However, no matter how bad or good a prison is, it is still a prison; and the problems of these jails for many inmates can become greatly magnified at Christmas time. Why? This is for many reasons. First, prisoners are human! They do have feelings. Many have great difficulties in dealing with their feelings – this has often been at the root cause of their offending behaviour. Being locked up, isolated and separated from family and friends (often by many hundreds of miles) at this ‘special time’ creates extra tensions. The statistics clearly show that levels of depression and suicide, as well as the making of illegal alcohol (‘hooch’) and the smuggling and taking of drugs, rise significantly during this period. Christmas is often a time when an ever greater strain is placed on relationships and families: wives and children separated from their husbands and fathers. Not getting a visit or a Christmas card can be a huge issue for many prisoners. As in the outside world, there is a great deal of loneliness at Christmas in prisons – many prisoners have been disowned or lost contact with the ‘outside world’. Turning the television on to see happy festive programmes, or watching the Great Escape or Porridge for the one hundredth time, doesn’t make Christmas a cheery one!
At Christmas and New Year a special prison regime operates, often with more time being spent locked up behind one’s cell door. This also affects prison staff, who would clearly prefer to be at home with their family. Christmas dinner? Yes, we do have turkey, a ‘special selection’! Again, prison food varies greatly from an inedible slop to quite presentable, edible food. However, owing to the changed prison operating hours at Christmas the food can often be ruined by the time you get to eat it. It has often been sat in a heated trolley for hours shrivelling up into a piece of ‘turkey cardboard’, or Brussels sprouts with all their taste and goodness steamed out of them. Make no mistake, in some prisons the Christmas dinner is better than many people on the outside are able to afford to sit down to. Also, in many prisons, the staff, chaplaincy team and visitors go to great lengths to make the festive season the best it can be in prison. In the past, they would arrange little gifts and small parcels of sweets to give out, as well as giving out Christmas cards. In recent times this has been stopped on the grounds of ‘security’. Special Christmas religious services, quizzes and competitions are held.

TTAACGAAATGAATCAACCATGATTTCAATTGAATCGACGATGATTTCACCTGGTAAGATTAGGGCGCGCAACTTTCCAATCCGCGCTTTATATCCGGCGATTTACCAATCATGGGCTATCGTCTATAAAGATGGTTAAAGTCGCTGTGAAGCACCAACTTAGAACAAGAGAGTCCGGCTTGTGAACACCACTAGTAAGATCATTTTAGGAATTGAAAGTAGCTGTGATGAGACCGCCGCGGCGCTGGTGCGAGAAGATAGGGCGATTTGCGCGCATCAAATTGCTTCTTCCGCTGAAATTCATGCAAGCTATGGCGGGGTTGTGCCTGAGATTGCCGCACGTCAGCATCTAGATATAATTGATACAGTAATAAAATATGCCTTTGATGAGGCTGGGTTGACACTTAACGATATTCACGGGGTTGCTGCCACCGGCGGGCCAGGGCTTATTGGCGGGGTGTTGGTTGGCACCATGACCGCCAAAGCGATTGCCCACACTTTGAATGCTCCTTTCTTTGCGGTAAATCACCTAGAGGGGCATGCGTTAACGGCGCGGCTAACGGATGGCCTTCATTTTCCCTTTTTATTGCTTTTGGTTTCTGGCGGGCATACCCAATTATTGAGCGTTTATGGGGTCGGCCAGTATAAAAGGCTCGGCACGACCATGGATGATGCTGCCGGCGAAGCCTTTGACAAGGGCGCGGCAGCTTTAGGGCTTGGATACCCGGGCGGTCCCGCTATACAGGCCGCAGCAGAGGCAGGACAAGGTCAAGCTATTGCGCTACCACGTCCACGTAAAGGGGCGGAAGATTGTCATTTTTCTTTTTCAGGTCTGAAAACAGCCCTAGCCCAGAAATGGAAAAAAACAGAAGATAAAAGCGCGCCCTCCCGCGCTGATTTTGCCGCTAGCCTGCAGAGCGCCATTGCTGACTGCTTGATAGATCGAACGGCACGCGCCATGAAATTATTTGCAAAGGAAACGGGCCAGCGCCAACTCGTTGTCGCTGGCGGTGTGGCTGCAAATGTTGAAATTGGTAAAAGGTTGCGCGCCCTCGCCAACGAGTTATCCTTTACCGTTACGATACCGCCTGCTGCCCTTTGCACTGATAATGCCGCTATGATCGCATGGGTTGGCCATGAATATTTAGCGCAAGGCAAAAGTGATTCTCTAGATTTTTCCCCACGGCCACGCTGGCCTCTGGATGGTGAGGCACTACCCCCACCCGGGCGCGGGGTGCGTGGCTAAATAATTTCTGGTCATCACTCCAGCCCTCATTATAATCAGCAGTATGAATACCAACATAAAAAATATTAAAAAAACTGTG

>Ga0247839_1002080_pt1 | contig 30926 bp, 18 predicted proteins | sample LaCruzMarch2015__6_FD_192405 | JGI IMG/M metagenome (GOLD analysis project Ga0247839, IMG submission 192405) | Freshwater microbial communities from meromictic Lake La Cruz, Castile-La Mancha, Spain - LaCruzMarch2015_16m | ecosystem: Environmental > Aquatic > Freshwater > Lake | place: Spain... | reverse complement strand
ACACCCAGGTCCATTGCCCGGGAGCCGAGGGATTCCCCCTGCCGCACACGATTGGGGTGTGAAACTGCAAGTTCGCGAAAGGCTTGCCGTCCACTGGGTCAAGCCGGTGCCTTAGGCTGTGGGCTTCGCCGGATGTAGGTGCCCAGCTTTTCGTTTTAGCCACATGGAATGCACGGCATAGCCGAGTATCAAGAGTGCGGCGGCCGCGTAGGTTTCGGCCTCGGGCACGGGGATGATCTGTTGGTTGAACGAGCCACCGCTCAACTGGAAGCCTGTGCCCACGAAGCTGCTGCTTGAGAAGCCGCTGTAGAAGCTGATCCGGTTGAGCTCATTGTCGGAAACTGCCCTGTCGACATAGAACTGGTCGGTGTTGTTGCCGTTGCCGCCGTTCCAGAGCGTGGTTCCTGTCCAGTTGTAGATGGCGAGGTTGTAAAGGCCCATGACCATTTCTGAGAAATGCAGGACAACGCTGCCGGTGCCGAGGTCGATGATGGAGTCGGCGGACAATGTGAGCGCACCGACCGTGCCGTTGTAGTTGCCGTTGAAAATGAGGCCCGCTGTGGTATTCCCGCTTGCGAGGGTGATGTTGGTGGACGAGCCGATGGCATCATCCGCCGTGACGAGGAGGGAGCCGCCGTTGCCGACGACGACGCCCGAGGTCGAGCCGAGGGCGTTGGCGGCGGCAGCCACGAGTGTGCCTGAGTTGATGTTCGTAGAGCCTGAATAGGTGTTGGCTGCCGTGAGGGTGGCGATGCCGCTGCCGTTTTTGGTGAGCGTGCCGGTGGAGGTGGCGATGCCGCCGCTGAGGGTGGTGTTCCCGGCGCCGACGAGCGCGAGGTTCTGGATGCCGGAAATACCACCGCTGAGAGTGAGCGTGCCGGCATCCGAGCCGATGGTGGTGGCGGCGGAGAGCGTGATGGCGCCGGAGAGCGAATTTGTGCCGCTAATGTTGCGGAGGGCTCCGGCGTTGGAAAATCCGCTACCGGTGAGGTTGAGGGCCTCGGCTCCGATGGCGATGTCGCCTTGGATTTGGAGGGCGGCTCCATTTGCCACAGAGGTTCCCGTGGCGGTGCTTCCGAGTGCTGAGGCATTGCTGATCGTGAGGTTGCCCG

So, in reality, life in prison at Christmas can vary a lot. It often comes down to which prison one is in; but, much more importantly, it’s down to the attitude and the state of mind of the prisoner. To some prisoners, Christmas is still the best time of the year, something different and something to look forward to and remember. To others, it is the worst time of the year; one to get through as soon as possible – dying for things to get back to ‘normal’, the standard, predictable, daily routine. It obviously has to be remembered that the vast majority of prisoners spending Christmas behind bars are there because of their own actions – it is not society’s fault. Sometimes in prison it is easy for prisoners to start feeling sorry for themselves, rather than remembering or taking responsibility for the extra pain and distress they have put their families, friends and victims through – something felt even more so at Christmas time.